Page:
A: This isn't so much a question as what our French friends call a cri de Coeur— literally, a "cry from the heart." It really hurts when you're doing everything you can to play by the rules in selling on eBay and you bump into the occasional buyer who's gaming the system and stealing stuff from honest sellers who are so concerned about maintaining a high positive feedback rating that they sometimes have to let the bad guys get away with murder.

I really, truly believe that eBay and PayPal have made the world a better place overall. Still, that doesn't mean that you will always have a perfect experience selling on eBay. Bad stuff happens sometimes, and there are bad people buying on eBay, just as there are bad people buying everywhere. Here are a few thoughts to give you some consolation.

Based on my (admittedly nonscientific) research of the questions posted on eBay's community Answer Center, slightly more than half are from buyers who are having trouble with difficult sellers, and the other half are from sellers who are having trouble with difficult buyers. Although that doesn't excuse bad behavior on anyone's part, I think it shows that sellers are not the only victims on eBay, and that eBay's system probably works as well as it can in the rough-and-tumble world of e-commerce. As we used to say on Wall Street, "If everybody walks away from the table a little unsatisfied, it means the deal probably was the best one that could have been negotiated."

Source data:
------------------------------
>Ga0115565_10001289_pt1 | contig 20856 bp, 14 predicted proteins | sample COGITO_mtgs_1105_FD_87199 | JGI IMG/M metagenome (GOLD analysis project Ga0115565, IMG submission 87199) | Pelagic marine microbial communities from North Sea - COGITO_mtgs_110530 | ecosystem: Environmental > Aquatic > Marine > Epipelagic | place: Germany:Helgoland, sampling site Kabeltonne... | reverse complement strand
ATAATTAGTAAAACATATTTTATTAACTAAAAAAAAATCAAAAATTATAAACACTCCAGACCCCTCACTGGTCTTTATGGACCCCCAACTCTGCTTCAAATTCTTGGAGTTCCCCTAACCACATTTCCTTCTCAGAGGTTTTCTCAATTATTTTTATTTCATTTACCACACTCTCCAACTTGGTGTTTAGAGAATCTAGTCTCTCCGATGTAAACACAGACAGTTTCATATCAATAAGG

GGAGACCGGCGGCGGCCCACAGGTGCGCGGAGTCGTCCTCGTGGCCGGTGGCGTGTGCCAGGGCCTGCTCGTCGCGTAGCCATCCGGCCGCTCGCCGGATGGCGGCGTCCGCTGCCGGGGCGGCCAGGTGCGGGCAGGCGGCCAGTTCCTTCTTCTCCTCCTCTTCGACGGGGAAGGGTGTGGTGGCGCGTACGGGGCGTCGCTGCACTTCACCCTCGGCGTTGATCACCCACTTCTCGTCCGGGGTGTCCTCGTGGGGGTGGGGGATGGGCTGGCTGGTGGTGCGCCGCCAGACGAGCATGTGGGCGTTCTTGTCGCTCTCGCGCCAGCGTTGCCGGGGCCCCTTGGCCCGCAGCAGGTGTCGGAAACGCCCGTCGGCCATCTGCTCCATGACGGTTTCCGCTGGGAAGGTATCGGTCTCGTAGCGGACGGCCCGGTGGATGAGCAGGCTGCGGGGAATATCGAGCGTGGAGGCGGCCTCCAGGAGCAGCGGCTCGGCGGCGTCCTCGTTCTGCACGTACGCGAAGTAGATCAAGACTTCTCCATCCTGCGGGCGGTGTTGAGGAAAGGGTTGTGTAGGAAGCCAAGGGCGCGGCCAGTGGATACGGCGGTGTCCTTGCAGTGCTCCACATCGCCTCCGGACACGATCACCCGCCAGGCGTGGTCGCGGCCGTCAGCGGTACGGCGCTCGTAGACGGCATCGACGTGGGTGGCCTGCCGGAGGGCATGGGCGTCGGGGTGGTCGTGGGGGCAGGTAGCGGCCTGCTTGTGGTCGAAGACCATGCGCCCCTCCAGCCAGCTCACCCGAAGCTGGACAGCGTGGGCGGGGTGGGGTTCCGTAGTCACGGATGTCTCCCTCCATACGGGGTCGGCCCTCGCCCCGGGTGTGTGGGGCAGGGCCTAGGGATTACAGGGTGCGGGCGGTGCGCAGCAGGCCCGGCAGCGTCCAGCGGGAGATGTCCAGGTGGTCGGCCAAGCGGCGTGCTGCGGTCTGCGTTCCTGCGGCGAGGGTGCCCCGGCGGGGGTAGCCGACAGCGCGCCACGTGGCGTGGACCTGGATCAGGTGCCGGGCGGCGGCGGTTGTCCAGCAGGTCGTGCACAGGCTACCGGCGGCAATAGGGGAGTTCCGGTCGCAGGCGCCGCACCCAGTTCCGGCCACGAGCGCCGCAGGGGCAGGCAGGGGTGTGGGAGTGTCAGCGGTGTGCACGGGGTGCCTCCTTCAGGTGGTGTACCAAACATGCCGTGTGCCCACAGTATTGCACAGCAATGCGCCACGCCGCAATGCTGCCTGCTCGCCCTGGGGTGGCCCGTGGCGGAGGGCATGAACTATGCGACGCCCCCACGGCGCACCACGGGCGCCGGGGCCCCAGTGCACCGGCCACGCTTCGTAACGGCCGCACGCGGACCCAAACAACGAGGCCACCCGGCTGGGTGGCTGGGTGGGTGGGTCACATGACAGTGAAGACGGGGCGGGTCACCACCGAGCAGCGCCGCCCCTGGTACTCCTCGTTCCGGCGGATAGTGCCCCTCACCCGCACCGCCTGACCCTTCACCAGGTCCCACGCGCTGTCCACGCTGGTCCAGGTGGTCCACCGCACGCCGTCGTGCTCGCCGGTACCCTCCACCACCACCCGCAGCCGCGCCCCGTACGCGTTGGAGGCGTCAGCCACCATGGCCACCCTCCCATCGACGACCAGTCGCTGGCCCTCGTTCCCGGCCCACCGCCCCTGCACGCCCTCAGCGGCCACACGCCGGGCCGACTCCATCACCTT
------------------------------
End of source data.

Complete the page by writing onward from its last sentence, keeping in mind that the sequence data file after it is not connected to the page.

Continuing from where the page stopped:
Too many eBay sellers, in my humble opinion, are obsessed with trying to maintain a 100 percent positive feedback rating at all costs. While that's essential for newbie sellers, who need to earn their reputation on eBay, it becomes less and less important as your feedback score (your total number of transactions on eBay) grows. Only the most neurotic buyers on eBay will quibble with a feedback score of 99.5 percent if the seller has completed more than a thousand transactions on eBay, because everyone knows there are just some people you can't make happy no matter what you do.

Think you're alone? Go to any local department store on December 26 and watch what's going on at the returns desk. Do you honestly think every item being returned is defective? People shopping online want to have the same easy return privileges that they have in brick-and-mortar stores; they feel entitled to these, and they will feel cheated and angry if you deny them, even though your refunds and returns policy is crystal clear that they're not entitled to return merchandise just because they feel like it.

Just about every retailer recognizes that a small percentage—from 1 to 3 percent—of their transactions, on average, will turn sour. Accordingly, they establish a reserve for bad debts and build that into their chart of accounts (see Chapter 17). While you cannot deduct your reserve for bad debts on your income tax return, you can deduct actual bad debts as and when they occur. So the federal and state governments share in your loss to a certain extent.

Finally, I think it's important to realize that dealing with difficult buyers is just part of the retail lifestyle—when things get rough, remember that this is one of the many reasons why God invented liquor. ©